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IPv6 to be Widely Enabled on World IPv6 Launch Day

by Alex Blewitt on Jan 18, 2012 |

Following on from the success of last year's World IPv6 day, in which major organisations such as Facebook and Google enabled IPv6 connectivity for a 24h period, the Internet Society has announced Google, Facebook, Yahoo and Bing) and on World IPv6 Launch Day (6th June 2012) the websites will switch on their IPv6 support and leave it permanently enabled, almost exactly a year since the World IPv6 Day (8th June 2011).

IPv6 is an evolution of IPv4, which enables a far greater number of addresses to be made available. This is just as well, since the global governing body of IPv4 addresses ran out last year and the regional agencies who distribute them are expected to run out of their allocation later this year. In addition, IPv6 includes built-in support for encryption and removes the need for NAT routers (which have scalability issues) in order to accommodate the growing number of internet-connected devices. All modern operating systems (including those used by mobile devices) can support both IPv4 and IPv6; the back-haul internet carriers already use IPv6 for much of their routing; the key problem is now getting IPv6 to the home.

One of the other goals of World IPv6 Launch Day is to encourage the consumer-oriented device manufacturers to build in IPv6 support for their end routers. Almost all users connected to their ISP do so using IPv4 at present, and any connectivity to IPv6 is usually operated via brokers such as Hurricane Electric or SixXS. Having consumer-end routers which can speak IPv6 to the upstream ISP (whilst providing 6-to-4 connectivity at the ISP itself) will enable users to go on-line with IPv6 whilst also allowing IPv4 to be used as a fall-back for sites which aren't dual-connected.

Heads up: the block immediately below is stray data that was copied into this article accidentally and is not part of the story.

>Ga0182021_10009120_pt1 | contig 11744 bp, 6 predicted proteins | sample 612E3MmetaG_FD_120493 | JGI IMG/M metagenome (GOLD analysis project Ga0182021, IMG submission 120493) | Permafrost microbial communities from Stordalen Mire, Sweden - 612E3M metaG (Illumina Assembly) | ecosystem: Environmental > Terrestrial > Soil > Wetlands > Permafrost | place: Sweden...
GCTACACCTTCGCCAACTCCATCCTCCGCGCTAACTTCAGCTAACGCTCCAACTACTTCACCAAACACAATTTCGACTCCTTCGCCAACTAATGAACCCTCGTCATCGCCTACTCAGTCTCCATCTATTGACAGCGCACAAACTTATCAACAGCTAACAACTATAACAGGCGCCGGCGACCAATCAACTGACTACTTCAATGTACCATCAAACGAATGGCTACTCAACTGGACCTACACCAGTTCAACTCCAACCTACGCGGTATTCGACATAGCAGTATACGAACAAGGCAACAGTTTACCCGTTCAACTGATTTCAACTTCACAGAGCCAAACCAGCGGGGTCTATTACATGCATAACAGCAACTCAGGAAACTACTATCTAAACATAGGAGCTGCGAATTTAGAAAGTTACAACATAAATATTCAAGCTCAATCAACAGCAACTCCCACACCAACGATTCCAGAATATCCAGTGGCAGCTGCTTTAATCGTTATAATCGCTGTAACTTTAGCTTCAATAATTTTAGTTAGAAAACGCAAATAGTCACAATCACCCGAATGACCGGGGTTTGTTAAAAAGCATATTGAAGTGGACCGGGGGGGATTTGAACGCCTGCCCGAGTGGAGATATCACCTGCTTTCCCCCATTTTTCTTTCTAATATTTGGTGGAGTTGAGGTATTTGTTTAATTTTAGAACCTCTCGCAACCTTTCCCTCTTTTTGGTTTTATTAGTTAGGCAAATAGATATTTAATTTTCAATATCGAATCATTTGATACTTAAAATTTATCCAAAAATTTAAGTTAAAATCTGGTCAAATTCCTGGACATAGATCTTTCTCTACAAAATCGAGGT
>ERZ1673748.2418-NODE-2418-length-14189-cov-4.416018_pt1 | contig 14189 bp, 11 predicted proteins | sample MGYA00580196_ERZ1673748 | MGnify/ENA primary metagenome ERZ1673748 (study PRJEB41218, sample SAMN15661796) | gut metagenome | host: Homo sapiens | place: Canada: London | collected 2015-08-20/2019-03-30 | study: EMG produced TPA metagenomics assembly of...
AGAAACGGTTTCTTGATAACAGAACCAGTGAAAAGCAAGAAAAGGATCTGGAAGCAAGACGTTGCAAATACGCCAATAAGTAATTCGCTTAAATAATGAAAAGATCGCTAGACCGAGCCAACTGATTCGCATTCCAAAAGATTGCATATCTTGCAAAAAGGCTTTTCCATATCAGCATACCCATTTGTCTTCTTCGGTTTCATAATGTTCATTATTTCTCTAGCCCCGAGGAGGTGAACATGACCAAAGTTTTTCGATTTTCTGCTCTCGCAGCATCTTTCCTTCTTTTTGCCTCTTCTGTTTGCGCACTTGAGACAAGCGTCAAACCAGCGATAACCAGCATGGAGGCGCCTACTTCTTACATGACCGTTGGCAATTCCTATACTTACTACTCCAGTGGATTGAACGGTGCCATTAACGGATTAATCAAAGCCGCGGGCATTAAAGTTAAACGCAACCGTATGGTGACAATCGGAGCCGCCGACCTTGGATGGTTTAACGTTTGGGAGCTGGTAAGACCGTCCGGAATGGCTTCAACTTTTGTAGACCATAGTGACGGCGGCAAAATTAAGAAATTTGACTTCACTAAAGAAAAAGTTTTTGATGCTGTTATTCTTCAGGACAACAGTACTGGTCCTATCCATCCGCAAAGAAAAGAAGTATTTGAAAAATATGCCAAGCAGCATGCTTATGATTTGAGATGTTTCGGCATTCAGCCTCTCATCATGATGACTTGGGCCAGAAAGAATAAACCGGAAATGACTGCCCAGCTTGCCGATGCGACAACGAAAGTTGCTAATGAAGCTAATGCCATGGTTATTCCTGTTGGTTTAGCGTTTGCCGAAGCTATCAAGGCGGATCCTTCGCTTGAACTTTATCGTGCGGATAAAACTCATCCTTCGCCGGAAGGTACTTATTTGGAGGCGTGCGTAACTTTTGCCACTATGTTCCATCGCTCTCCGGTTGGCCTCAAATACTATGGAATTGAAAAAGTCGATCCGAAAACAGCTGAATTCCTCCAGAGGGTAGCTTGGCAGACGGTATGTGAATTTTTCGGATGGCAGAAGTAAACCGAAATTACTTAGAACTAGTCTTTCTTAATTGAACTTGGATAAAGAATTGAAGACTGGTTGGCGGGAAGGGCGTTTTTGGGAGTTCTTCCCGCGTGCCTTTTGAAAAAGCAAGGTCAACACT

Out with the old, in with the new?

The announcement of the IPv6 launch day comes just before Wikipedia and others black themselves out in opposition to SOPA and PIPA, which are two controversial bills that have recently been put forward to the US Congress. These would have the ability to arbitrarily break DNS, which is the protocol used to translate domain names (such as www.infoq.com) to IP addresses (such as IPv4 addresses like 63.246.7.184 or IPv6 addresses like 2a00:1098:0:86:1000::11). These remote disablements could happen without any due process and would fundamentally restrict what could be said on-line without the threat of sites going out at any time. As well as Wikipedia, many other sites have put up banners or humourous takes, such as The Daily WTF, The Oatmeal, XKCD and Ars Technica.

There are also concerns that this may affect the next evolution of DNS, called DNSSec, which combines cryptographic hashes of the domain name records to ensure that entries cannot be changed without the private key. This is exactly what DNSSec does and would prevent SOPA/PIPA from performing man-in-the-middle hijacking of DNS requests.

Whatever happens to the SOPA/PIPA bills, which have now generated widespread news coverage in the mainstream media and general derision, the world is running out of the actual IP addresses that are needed to allow devices to connect. Without an operational DNS, it would become very difficult to talk to websites; but with them, whether one is using IPv4 or IPv6 is a transparent issue which does not affect the end user.

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